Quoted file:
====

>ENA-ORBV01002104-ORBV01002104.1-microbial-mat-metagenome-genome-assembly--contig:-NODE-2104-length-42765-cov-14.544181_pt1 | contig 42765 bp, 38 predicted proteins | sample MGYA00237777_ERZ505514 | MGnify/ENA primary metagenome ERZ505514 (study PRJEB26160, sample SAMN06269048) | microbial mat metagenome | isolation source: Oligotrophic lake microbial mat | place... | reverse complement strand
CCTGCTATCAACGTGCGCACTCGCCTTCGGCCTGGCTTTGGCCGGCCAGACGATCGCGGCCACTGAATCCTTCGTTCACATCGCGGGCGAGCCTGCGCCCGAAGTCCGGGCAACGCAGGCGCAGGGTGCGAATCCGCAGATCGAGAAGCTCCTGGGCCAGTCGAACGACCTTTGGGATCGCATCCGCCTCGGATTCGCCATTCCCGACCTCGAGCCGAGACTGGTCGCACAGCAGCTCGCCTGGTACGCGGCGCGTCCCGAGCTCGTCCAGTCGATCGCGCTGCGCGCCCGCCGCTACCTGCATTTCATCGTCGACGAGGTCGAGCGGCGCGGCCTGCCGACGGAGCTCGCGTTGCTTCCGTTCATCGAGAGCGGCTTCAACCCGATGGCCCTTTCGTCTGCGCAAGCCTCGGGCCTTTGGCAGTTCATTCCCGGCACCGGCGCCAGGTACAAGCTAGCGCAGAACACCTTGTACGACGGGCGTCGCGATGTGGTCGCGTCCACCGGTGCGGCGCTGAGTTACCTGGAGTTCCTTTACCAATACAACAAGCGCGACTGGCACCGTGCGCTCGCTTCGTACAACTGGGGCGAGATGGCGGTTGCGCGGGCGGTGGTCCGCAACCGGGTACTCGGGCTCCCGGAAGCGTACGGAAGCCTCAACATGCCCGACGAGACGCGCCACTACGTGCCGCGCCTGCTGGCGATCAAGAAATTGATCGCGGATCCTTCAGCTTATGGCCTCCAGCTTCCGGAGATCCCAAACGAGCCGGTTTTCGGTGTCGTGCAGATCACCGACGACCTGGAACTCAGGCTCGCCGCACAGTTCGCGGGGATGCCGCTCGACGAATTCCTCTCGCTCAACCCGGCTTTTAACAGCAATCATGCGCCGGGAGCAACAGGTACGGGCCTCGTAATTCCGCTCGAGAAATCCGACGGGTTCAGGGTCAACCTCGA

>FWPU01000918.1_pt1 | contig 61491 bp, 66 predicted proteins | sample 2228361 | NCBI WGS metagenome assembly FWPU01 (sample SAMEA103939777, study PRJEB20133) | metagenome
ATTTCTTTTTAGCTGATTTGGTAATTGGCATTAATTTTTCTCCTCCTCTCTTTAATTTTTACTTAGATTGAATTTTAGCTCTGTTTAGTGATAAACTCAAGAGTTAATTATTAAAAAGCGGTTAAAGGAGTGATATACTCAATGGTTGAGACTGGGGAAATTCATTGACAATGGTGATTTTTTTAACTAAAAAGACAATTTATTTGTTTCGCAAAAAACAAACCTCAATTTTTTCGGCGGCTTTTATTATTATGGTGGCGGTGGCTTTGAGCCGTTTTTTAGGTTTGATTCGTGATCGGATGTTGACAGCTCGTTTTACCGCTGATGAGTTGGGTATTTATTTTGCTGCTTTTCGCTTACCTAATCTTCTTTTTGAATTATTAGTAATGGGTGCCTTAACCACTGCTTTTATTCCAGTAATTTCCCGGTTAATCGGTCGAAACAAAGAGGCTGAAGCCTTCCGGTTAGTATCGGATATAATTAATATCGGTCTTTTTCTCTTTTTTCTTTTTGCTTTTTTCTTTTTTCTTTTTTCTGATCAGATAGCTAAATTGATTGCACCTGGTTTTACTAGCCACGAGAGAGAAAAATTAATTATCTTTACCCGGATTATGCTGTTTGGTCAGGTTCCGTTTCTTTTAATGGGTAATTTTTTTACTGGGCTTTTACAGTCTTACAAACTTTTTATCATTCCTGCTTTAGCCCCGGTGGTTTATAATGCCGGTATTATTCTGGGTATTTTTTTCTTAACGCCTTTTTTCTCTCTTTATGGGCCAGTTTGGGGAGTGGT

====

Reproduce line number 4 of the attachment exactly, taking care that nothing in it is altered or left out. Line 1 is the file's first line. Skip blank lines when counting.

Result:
ATTTCTTTTTAGCTGATTTGGTAATTGGCATTAATTTTTCTCCTCCTCTCTTTAATTTTTACTTAGATTGAATTTTAGCTCTGTTTAGTGATAAACTCAAGAGTTAATTATTAAAAAGCGGTTAAAGGAGTGATATACTCAATGGTTGAGACTGGGGAAATTCATTGACAATGGTGATTTTTTTAACTAAAAAGACAATTTATTTGTTTCGCAAAAAACAAACCTCAATTTTTTCGGCGGCTTTTATTATTATGGTGGCGGTGGCTTTGAGCCGTTTTTTAGGTTTGATTCGTGATCGGATGTTGACAGCTCGTTTTACCGCTGATGAGTTGGGTATTTATTTTGCTGCTTTTCGCTTACCTAATCTTCTTTTTGAATTATTAGTAATGGGTGCCTTAACCACTGCTTTTATTCCAGTAATTTCCCGGTTAATCGGTCGAAACAAAGAGGCTGAAGCCTTCCGGTTAGTATCGGATATAATTAATATCGGTCTTTTTCTCTTTTTTCTTTTTGCTTTTTTCTTTTTTCTTTTTTCTGATCAGATAGCTAAATTGATTGCACCTGGTTTTACTAGCCACGAGAGAGAAAAATTAATTATCTTTACCCGGATTATGCTGTTTGGTCAGGTTCCGTTTCTTTTAATGGGTAATTTTTTTACTGGGCTTTTACAGTCTTACAAACTTTTTATCATTCCTGCTTTAGCCCCGGTGGTTTATAATGCCGGTATTATTCTGGGTATTTTTTTCTTAACGCCTTTTTTCTCTCTTTATGGGCCAGTTTGGGGAGTGGT